Shahid Shah, CEO of Netspective, blogger at www.healthcareguy.com, award-winning Government 2.0, Health IT, Medical Device Integration software expert, consultant and speaker believes that people at all levels are willing to think creatively about new funding models and/or stretch their thinking about ROI to include cost avoidance or revenue improvements. 

The issue that does not often rise to the surface is fear that if there is not yet an official code for a process/procedure, it may be perceived as “illegal” or at least not standard of care.  So when people talk about reimbursement, cash flow is the easy part.  The hard part is the uncertainty of trying an experimental process and not knowing if you are exposing yourself and your organization to risk.  When there is a code in the system, or there is a law on the books that it is ok, this fear evaporates.

5)     Here We Go Again:  Will 2015 Be mHealth’s/TeleHealth’s Breakout Year?

Joe Kvedar, MD and Director for the Center for Connected Health (Partners Healthcare), believes history will repeat itself:  Lots of fanfare as new apps roll out which quietly fail.  If you build it…they do not always come.  Or if they do come, it might be more trouble than you’d like (ask Google Health).

6)     Truly Engaging Applications Can’t Look Like Enterprise Software

  • Joe encourages innovators to think about what makes for truly engaging applications that patients will use and that steer them toward better outcomes.  These can’t look like enterprise software; they need to look like…SnapChat! or any of the numerous other simple, intuitive, fun apps that people use.  Obviously, tracking your health isn’t as fun as taking pictures of your cat, which is why our challenge is to make apps users want to use.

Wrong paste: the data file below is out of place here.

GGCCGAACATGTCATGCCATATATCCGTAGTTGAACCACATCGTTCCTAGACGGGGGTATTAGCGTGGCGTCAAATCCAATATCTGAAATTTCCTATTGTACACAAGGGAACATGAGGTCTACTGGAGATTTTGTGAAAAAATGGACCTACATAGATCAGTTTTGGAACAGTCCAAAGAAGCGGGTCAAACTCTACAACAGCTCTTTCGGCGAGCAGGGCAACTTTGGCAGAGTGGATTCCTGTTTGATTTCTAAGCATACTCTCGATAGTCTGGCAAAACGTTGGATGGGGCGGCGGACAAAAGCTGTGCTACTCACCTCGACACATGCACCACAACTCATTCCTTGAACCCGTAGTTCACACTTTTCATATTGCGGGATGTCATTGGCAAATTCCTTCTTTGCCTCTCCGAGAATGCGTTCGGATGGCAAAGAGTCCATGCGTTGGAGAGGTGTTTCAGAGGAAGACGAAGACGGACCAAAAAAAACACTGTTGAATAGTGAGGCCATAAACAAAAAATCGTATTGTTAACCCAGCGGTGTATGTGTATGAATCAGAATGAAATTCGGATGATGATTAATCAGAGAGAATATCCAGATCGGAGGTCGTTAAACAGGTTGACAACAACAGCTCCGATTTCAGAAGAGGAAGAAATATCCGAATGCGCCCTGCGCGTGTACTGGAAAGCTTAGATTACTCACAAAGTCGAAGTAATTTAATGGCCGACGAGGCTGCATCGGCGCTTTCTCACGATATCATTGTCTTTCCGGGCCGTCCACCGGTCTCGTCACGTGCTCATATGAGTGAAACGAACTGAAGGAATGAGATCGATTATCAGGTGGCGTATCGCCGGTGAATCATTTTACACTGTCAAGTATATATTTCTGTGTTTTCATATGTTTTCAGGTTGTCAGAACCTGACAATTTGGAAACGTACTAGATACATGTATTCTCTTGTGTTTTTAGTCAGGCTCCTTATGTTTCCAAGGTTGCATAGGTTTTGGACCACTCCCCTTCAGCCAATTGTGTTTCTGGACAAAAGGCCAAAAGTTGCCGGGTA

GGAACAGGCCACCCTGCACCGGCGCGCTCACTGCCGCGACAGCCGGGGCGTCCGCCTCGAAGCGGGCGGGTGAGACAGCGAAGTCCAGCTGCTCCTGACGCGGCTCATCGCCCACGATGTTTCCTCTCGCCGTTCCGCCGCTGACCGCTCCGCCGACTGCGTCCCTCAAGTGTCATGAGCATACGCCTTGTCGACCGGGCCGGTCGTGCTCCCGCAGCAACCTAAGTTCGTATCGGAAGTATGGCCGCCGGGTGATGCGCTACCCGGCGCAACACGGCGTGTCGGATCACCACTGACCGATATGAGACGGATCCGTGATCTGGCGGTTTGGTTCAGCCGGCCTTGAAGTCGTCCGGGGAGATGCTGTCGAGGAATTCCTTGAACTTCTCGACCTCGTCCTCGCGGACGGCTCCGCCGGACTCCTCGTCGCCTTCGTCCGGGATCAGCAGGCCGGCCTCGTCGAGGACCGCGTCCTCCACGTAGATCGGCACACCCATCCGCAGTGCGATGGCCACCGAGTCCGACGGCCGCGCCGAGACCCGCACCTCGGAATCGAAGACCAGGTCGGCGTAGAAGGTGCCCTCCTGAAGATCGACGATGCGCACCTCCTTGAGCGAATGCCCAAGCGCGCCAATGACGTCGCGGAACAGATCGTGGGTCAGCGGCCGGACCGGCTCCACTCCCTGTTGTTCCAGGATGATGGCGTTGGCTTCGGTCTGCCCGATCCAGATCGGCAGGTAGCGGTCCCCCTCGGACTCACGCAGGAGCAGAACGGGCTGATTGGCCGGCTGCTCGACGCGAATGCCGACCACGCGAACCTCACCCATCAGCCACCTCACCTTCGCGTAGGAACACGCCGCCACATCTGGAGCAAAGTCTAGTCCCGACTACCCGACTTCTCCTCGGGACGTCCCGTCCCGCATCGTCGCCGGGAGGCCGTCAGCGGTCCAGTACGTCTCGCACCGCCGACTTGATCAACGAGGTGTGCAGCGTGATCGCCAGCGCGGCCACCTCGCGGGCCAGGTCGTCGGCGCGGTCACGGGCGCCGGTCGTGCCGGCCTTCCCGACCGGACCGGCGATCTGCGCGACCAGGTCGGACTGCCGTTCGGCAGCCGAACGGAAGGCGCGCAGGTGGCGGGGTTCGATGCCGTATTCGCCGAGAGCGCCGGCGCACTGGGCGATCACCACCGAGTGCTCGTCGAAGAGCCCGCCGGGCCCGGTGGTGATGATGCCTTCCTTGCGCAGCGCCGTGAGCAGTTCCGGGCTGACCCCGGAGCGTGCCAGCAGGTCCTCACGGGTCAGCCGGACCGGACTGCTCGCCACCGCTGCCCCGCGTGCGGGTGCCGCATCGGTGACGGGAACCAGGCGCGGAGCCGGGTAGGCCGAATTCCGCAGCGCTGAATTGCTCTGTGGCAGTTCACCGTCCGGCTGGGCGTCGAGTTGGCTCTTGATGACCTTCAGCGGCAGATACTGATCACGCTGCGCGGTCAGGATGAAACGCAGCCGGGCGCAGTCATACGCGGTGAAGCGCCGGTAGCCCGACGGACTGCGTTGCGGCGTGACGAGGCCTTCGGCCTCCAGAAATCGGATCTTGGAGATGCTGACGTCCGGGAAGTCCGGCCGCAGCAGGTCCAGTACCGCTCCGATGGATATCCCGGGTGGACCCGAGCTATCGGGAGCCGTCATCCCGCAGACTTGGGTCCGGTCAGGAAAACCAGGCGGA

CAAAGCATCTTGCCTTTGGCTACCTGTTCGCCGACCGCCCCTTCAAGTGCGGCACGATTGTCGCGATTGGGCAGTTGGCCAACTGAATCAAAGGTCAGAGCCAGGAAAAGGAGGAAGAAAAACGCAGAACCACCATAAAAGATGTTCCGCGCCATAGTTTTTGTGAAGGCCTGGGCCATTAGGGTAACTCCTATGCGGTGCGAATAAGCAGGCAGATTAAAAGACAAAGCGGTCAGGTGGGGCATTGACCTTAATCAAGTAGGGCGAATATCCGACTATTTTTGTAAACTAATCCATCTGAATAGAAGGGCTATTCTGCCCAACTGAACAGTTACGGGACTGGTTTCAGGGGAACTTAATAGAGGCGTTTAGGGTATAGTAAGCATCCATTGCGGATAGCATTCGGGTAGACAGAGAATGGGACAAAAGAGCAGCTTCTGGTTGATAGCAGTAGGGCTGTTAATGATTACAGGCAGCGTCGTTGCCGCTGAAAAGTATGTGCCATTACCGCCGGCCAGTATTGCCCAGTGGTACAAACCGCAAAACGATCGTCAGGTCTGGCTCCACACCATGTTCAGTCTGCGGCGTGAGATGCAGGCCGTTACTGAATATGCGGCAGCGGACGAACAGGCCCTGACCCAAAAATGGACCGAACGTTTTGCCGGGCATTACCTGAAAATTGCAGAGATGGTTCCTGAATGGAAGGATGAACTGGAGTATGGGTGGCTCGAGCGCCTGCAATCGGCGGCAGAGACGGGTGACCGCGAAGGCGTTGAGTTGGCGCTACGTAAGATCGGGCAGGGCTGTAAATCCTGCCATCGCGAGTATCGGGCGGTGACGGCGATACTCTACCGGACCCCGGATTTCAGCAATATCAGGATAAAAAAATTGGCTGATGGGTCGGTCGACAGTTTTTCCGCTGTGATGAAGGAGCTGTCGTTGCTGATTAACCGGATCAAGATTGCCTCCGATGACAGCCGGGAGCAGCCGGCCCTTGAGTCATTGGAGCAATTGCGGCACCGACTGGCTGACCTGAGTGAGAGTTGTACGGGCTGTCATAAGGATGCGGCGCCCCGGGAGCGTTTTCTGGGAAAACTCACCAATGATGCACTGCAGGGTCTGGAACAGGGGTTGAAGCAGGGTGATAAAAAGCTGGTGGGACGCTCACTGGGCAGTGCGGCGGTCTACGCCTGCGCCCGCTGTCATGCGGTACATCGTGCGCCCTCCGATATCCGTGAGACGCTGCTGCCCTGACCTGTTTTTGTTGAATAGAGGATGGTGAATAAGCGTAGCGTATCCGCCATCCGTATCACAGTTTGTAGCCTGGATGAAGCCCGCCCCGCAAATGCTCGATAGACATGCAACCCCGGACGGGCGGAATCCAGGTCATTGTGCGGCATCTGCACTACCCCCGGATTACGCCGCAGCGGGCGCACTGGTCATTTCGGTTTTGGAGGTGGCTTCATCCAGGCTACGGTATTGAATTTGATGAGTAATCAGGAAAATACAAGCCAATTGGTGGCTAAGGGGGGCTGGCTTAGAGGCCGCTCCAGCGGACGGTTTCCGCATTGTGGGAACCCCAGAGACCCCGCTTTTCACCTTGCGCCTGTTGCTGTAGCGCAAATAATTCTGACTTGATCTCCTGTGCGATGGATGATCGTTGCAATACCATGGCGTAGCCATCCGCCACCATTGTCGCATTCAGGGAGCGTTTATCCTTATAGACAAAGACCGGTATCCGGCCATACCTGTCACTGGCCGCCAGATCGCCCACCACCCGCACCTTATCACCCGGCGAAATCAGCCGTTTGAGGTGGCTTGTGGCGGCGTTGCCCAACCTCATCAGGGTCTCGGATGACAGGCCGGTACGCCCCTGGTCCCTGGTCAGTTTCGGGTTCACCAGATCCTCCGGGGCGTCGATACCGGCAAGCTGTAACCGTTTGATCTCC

• He provided the interesting example of two glucose monitors for diabetics.  One monitor is totally passive, only taking and uploading readings.  The other requires the patient to press a button to upload results.  Studies show that pressing the button is a sign of commitment and better outcomes…and, unfortunately WAY less likely to be done daily than the passive upload.  Bridging the two—an action requiring engagement and commitment to something intuitive and compelling—is the innovation needed here.

A related topic, also brought up by Joe, is to…

7)     Stop Focusing on Communicating Only the Health Risks/Benefits to Users

They know the risks and benefits already.  Although the users need to know what your app does, instead engage them in the practice of making themselves better and managing their care.  Don’t tell the users that they should take care of themselves and use your app to do it, but make taking care of themselves an element of an already compelling app.  For example, Ayogo, another Innovators Challenge company, is a leader in applying game psychology to patient applications and has shown the ability to drive just this type of engagement.

Overall, we had a great experience with the Symposium and Innovators Challenge.  We believe these 7 takeaways can be valuable to everyone involved in tech and Healthcare, and want to hear how you look to implement some of these ideas.